Perhaps all of that discussion of intentionality and action was dry, dusty and dull, or perhaps it was enjoyably thought-provoking -- and notice that either of these can conjoin with "writing a . . . piece" as descriptions of my own action. Now, for something that some will find decidedly more bitter as they taste it -- just because our own times, if not all Arnoldian sweeteness and lightness, nevertheless does cloy the intellectual palate overmuch, rendering both the act of discrimination and the spectacle of discrimination painful -- when actually, proper honing ought to culminate in the pleasure and intellectual growth played with in the polysemic Latin verb sapere (which contra Kant, does not primarily mean "to know," but "to taste," and "to be wise" or "to exercise wisdom")
You see, it is one of the marks of foolishness -- and not only of the early modern or the late modern (or post-modern, whatever you like to name it) eras, but also of earlier eras when they addressed this -- to deny or to distort the distinction between wisdom and foolishness. Some wax indignant at the mere notion that someone might be labeling someone else a fool -- or that they make any claim to being wise, because after all that means that they are identifying themselves as above others, at least above fools. Alternately, the foolish redefine the categories so as to place themselves out of it and others, usually undeservingly, within it. That this has been going on since antiquity is easy enough to see -- just read through some of the literature honestly exploring and elaborating the distinction.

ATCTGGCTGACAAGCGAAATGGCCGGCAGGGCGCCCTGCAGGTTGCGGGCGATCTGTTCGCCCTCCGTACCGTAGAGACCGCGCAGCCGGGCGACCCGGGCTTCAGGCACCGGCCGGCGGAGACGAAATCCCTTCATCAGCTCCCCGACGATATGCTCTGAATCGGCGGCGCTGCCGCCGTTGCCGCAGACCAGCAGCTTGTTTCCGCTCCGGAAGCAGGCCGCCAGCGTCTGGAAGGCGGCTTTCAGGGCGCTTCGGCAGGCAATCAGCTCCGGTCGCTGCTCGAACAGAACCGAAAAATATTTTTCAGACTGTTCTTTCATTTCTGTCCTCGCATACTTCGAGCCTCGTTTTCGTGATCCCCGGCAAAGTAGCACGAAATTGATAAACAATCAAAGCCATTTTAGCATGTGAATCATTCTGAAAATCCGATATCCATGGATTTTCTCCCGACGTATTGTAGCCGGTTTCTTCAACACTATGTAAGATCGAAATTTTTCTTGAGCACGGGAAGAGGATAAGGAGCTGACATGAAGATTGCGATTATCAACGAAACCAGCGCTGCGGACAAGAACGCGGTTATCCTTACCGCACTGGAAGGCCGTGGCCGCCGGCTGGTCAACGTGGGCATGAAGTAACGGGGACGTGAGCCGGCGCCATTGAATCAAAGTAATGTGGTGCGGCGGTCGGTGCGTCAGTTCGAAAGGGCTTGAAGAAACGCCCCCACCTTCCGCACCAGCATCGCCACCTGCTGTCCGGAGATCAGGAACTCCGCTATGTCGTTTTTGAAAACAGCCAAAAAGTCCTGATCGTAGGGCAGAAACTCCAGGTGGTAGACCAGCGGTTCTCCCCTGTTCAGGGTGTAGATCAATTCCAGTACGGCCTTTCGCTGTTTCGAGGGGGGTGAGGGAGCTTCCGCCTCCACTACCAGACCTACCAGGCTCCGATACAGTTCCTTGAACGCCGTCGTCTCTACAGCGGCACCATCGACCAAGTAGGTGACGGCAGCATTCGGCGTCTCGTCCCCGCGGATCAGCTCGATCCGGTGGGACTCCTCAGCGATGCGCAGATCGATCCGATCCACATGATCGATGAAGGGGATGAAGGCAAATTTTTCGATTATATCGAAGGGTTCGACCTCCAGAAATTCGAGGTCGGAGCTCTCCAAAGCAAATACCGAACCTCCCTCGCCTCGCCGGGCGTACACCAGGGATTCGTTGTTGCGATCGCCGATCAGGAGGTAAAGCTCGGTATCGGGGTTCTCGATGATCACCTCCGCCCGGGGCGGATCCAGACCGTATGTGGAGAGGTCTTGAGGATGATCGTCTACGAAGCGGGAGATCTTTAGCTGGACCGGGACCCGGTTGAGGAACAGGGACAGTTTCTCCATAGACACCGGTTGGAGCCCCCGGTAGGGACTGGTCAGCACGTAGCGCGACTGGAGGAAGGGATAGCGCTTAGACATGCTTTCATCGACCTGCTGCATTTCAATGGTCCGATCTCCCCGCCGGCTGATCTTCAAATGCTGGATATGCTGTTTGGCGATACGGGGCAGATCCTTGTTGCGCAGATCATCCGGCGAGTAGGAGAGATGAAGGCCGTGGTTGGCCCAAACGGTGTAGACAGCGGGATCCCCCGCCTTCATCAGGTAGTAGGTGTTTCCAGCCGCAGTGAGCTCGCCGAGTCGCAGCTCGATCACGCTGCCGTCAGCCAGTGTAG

I'll make no apologies here for belonging to, and choosing to locate myself within long traditions of inquiry that do distinguish between folly and wisdom, stultitia and sapientia. But I will concede this point to those seemingly anti-moralistic moralizers who bristle at hearing wisdom and foolishness not only discussed in the abstract but applied to actual agents: